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Chinese allegories Lesson 26
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Chinese allegories

Two-part allegorical saying (of which the first part, always stated, is descriptive, while the second part, often unstated, carries the message)

dà xiàng de bí zi – néng qū néng shēn
大象的鼻子 – 能屈能伸
Like an elephant's nose, be able to stoop or stand erect – submit or assert oneself as the occasion requires; be adaptable to circumstances

lǎo hǔ lā chē – shéi găn (găn)
老虎拉车 – 谁敢(赶)
When a tiger pulls a cart, nobody dares to drive it. – This allegory means nobody has that great courage to do something.

sì yuè de bīng hé – kāi dòng (dòng) le
四月的冰河 – 开动(冻)了
Glaciers begin to thaw in April. – start; set in motion; put into operation. ("开动," which means "start; set in motion; put into operation", is a homophone for "开冻," which means "thaw".)

shàng xié bú yòng zhuī zi – zhēn hǎo
上鞋不用锥子 – 真(针)好
Sole a shoe without an awl – How nice; really good. (If one soles a shoe without an awl, that implies the needle s/he uses is good. "真好," which means "how nice; really good", is a homophone for "针好," which means "the needle is good".)

yī lián sān zuò miào – miào miào miào (miào miào miào)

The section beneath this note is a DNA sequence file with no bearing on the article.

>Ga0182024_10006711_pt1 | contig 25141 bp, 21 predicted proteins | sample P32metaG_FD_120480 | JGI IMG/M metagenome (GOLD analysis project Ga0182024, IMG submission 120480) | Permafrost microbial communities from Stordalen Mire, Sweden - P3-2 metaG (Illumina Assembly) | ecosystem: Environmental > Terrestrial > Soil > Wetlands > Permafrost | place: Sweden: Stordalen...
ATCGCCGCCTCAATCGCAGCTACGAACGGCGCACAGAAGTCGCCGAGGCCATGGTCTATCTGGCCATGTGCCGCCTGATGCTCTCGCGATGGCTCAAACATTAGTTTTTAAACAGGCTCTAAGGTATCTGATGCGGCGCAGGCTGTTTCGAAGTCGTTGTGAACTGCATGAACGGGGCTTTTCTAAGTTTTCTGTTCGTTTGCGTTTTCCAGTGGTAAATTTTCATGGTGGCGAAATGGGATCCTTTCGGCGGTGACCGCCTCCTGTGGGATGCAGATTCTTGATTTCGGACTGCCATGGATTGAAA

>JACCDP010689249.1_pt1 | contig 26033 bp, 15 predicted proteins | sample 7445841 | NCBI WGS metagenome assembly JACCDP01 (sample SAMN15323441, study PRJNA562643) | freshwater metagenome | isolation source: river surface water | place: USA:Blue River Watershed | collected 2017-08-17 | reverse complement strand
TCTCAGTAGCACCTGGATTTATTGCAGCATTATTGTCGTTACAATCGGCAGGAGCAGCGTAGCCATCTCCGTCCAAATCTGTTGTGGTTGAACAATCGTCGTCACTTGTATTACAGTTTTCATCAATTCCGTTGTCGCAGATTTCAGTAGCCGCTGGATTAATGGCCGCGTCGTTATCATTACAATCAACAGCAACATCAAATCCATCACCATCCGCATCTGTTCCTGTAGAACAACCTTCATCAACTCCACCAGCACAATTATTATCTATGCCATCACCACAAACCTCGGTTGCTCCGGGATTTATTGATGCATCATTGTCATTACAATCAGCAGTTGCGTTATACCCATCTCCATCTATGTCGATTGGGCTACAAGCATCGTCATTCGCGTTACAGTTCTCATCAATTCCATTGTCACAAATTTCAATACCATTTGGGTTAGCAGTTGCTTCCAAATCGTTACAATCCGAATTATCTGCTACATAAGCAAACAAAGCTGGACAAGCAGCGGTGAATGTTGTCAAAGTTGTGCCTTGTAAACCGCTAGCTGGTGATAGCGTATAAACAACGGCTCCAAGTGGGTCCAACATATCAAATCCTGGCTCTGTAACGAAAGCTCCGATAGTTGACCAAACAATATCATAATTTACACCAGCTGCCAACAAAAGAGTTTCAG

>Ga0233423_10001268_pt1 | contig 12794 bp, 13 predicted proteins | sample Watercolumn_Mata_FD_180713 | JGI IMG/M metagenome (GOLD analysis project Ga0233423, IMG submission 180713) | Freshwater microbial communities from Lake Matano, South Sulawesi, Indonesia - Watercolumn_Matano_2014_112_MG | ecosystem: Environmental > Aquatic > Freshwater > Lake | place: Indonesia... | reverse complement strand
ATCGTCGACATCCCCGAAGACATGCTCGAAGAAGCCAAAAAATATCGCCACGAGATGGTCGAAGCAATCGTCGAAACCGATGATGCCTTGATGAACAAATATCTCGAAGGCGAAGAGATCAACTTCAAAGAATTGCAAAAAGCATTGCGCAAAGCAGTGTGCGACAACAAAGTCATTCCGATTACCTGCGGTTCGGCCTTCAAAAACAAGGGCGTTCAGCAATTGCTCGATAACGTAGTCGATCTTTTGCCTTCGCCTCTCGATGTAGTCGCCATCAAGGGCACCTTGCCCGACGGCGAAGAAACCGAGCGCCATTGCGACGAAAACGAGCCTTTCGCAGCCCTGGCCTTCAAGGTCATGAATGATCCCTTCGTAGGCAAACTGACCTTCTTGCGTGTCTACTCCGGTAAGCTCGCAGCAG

一连三座庙 – 妙妙妙(庙庙庙)
Three temples in a row – wonderful; marvelous; excellent. ("妙," which means "wonderful; marvelous; excellent", is a homophone for "庙," which means "temple".)

gé zhe mén fèng chuī lǎ ba – míng (míng) shēng zài wài
隔着门缝吹喇叭 – 名(鸣)声在外
Blow a trumpet through a door crack – have a reputation. ("鸣声," meaning "song or distinctive sound", is a homophone for "名声," which means "reputation or renown". Thus, "鸣声在外," meaning "the song or distinctive sound is outside", becomes "名声在外," meaning "have got a reputation".)

shí tou dàn yān xián cài – yī yán (yán) nán jìn (jìn)
石头蛋腌咸菜 – 一言(盐)难尽(进)
Make pickles with stone – Literally, it's difficult for salt to penetrate; figuratively, one cannot explain the matter in a few words; it is a long story. ("盐," meaning "salt", is a homophone for "言," which means "words"; "进," meaning "penetrate", is a homophone for "尽," which means "finished". Thus, "一盐难进," meaning "it's difficult for salt to penetrate", becomes "一言难尽," meaning "one cannot explain the matter in a few words; it is a long story.")

guān gōng dǎ pēn tì – zì wǒ chuī xū (xū)
关公打喷嚏 – 自我吹嘘(须)
Guan Yu, a general in the period of the Three Kingdoms, sneezes. – Literally, he blows his own beard (when sneezing); figuratively, self-glorification

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